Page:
This morning we were glad to hear the cruisers net here at Thompson Bay. It's run by Mike at Long Island Breeze. We weren't sure what his status was because we heard he got hit pretty hard by Hurricane Irene. We went in there later in the day and found that his docks were damaged but are back in place. He had sand in his pool and all the way up on the second floor balcony of his building, but there's no sand left on his beach. So some folks are there helping him shovel sand back in place (I think he had some trucked in). Bud is going to give them a hand in the morning.

After breakfast and the beaching of the dog, while I was doing regular boat chores, Bud took a look at our anchor chain hawse pipe. He found the hose clamp that held it in place had a totally rusted out screw (even though it's stainless steel). Also, the set screw that is there had also backed out. He replaced the hose clamp and reset the set screw and that should be OK for a while.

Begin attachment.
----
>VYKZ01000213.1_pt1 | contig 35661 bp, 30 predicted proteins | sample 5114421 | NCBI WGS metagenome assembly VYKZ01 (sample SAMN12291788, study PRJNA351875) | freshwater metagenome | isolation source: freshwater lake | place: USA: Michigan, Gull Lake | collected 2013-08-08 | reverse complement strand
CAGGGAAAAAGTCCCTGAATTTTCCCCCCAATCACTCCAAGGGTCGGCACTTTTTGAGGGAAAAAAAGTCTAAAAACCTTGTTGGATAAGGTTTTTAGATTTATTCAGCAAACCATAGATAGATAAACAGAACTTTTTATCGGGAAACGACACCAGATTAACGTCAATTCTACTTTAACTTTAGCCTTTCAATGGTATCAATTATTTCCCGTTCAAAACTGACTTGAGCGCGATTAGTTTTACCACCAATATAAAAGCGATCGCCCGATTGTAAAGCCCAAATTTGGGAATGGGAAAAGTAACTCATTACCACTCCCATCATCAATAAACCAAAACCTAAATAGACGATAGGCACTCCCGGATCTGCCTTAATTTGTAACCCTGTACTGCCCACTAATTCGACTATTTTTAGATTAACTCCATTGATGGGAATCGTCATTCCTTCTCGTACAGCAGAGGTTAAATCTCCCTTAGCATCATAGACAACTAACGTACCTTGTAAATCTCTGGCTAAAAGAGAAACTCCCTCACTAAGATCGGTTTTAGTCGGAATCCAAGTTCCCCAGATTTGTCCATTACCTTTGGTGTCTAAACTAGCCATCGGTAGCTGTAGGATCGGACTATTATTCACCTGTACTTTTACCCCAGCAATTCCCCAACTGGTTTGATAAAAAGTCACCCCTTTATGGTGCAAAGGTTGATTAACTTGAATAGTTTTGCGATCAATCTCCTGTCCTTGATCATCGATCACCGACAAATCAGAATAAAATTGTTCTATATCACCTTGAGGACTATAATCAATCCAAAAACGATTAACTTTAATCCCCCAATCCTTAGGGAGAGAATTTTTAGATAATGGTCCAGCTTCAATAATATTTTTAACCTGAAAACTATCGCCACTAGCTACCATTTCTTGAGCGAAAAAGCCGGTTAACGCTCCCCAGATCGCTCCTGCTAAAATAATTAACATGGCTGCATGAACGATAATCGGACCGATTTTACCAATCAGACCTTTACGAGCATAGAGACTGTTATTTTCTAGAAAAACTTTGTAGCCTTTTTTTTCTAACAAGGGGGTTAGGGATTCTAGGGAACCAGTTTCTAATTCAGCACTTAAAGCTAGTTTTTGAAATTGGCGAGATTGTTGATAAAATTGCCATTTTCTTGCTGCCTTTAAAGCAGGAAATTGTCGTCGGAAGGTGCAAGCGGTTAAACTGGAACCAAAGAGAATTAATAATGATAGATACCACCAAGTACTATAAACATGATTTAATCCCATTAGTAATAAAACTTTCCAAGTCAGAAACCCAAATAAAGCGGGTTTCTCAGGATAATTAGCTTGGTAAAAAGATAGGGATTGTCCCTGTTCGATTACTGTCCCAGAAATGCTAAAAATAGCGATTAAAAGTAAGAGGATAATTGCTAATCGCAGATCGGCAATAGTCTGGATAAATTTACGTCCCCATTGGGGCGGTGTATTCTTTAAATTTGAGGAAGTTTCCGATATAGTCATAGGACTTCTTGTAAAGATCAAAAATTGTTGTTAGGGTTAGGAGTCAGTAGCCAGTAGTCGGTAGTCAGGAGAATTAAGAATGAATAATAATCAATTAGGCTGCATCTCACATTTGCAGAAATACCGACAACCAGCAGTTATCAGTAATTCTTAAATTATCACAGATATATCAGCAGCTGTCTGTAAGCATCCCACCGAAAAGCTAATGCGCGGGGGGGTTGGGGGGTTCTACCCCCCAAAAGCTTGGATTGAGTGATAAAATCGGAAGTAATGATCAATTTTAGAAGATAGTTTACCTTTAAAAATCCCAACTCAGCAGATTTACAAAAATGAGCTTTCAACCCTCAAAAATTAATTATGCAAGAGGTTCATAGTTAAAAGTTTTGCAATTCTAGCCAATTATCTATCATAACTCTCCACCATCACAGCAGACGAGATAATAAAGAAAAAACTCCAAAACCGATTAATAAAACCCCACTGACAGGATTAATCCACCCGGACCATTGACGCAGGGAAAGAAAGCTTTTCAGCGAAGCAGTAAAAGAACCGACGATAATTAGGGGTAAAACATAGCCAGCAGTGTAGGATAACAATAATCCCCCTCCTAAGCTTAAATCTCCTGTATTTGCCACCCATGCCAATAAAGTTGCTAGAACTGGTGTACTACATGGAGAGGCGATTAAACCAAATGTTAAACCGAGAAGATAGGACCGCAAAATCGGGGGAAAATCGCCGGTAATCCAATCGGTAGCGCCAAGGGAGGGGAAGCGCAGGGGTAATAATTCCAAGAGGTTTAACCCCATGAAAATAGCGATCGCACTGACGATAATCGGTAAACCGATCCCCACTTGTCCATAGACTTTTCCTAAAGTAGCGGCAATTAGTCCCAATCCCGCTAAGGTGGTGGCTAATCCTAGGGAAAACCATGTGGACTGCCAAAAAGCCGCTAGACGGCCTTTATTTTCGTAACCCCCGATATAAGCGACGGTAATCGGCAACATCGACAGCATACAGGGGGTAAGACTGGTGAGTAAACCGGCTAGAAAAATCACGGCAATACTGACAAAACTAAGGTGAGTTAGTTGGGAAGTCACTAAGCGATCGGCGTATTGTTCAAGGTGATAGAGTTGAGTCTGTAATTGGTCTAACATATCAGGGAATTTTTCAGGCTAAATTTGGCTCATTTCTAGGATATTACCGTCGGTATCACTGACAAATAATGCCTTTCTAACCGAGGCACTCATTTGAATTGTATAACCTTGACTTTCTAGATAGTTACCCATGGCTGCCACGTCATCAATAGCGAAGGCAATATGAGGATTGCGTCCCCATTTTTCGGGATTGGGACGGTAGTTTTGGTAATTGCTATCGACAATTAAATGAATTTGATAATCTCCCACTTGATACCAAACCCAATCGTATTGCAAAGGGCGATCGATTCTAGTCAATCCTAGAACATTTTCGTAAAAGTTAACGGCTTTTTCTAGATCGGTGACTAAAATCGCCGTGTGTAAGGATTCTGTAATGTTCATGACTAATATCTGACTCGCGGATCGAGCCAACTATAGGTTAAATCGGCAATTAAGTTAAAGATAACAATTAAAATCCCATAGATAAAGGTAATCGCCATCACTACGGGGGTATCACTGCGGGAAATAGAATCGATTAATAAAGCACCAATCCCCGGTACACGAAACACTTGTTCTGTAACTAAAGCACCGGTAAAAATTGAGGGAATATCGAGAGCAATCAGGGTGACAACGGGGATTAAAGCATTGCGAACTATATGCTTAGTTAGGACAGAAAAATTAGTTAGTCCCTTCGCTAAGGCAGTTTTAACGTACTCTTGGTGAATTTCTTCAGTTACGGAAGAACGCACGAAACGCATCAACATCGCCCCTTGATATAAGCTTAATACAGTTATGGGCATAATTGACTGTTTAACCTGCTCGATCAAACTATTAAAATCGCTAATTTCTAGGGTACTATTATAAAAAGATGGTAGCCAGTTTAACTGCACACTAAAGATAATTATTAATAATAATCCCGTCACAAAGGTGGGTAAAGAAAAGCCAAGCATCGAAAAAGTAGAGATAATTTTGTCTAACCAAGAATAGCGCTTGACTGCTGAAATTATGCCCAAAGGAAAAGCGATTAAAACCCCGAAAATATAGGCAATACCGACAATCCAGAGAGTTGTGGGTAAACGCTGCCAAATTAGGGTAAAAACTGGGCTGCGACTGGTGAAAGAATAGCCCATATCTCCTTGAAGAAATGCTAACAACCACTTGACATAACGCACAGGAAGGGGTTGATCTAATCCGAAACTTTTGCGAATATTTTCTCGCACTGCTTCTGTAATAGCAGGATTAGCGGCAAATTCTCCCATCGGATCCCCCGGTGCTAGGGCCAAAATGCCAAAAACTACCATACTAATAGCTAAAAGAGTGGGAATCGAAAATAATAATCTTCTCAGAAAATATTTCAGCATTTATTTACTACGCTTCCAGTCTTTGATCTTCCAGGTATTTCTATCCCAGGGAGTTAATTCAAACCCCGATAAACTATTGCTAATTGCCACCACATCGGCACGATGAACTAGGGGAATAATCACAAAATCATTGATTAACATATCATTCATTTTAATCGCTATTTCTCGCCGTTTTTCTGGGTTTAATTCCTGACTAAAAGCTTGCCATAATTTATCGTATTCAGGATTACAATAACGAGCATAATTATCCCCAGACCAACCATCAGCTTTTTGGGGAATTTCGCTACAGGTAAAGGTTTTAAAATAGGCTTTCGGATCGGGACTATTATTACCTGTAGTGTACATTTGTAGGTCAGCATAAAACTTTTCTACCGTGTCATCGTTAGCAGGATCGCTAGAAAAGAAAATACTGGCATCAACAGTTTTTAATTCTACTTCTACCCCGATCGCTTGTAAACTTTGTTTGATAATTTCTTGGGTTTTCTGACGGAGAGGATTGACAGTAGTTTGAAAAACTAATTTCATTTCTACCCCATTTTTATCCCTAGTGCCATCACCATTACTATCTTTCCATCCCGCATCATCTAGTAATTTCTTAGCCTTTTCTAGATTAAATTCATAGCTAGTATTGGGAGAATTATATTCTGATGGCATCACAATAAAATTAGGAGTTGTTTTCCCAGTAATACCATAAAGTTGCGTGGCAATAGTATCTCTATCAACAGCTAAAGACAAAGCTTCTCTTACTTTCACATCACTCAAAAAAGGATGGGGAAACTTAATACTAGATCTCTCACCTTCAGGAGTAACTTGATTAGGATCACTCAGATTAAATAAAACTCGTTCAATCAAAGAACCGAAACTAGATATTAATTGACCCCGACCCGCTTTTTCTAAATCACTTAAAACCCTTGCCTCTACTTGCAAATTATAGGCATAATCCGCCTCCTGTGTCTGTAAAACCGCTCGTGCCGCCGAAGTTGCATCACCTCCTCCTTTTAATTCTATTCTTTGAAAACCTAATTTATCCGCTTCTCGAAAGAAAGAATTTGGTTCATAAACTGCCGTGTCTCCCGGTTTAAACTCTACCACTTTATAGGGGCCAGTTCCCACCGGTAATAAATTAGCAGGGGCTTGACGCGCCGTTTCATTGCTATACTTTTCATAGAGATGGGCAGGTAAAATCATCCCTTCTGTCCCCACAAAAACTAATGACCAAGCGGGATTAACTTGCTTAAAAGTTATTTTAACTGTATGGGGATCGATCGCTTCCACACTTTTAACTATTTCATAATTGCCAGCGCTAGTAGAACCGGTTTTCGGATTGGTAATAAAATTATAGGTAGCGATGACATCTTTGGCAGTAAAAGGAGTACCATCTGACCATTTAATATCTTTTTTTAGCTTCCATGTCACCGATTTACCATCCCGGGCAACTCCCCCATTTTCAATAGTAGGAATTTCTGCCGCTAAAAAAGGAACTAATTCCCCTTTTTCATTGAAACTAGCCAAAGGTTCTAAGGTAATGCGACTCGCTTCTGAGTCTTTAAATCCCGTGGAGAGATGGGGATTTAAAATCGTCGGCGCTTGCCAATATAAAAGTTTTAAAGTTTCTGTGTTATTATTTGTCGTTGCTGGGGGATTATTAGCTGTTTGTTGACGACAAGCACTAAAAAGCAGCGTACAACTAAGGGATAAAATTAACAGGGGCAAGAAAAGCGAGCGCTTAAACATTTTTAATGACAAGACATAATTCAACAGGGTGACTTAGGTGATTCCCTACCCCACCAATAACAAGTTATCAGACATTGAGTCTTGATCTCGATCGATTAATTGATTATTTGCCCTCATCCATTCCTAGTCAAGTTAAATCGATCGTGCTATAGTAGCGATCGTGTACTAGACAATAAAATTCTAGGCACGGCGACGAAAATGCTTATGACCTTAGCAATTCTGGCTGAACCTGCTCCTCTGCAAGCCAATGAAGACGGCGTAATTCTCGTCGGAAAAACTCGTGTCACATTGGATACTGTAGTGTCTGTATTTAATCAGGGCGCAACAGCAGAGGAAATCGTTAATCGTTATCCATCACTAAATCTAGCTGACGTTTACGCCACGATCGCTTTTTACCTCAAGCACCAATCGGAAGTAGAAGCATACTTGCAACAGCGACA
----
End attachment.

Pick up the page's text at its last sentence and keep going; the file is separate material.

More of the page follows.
Next we tackled the lazy jacks and putting the main sail right. Bud cranked me up the mast in the boatswains chair with the end of the lazy jack line. I led it through the pulley and started to pull the lazy jacks up. They were tangled. So I hung there about halfway up the mast while Bud got them untangled. I wish I'd taken the camera. It was windy, but this is a protected bay so it wasn't that rough. I counted 20 boats in the anchorage. Once the lazy jacks were untangled I pulled the line through and dropped it to Bud who tied it below. Then he lowered me down from the mast. We were able to get the lazy jacks tight and the main back in the stack pack without having to pull it back up, which was good because it was pretty windy (about 15 to 18 knots, I'd guess).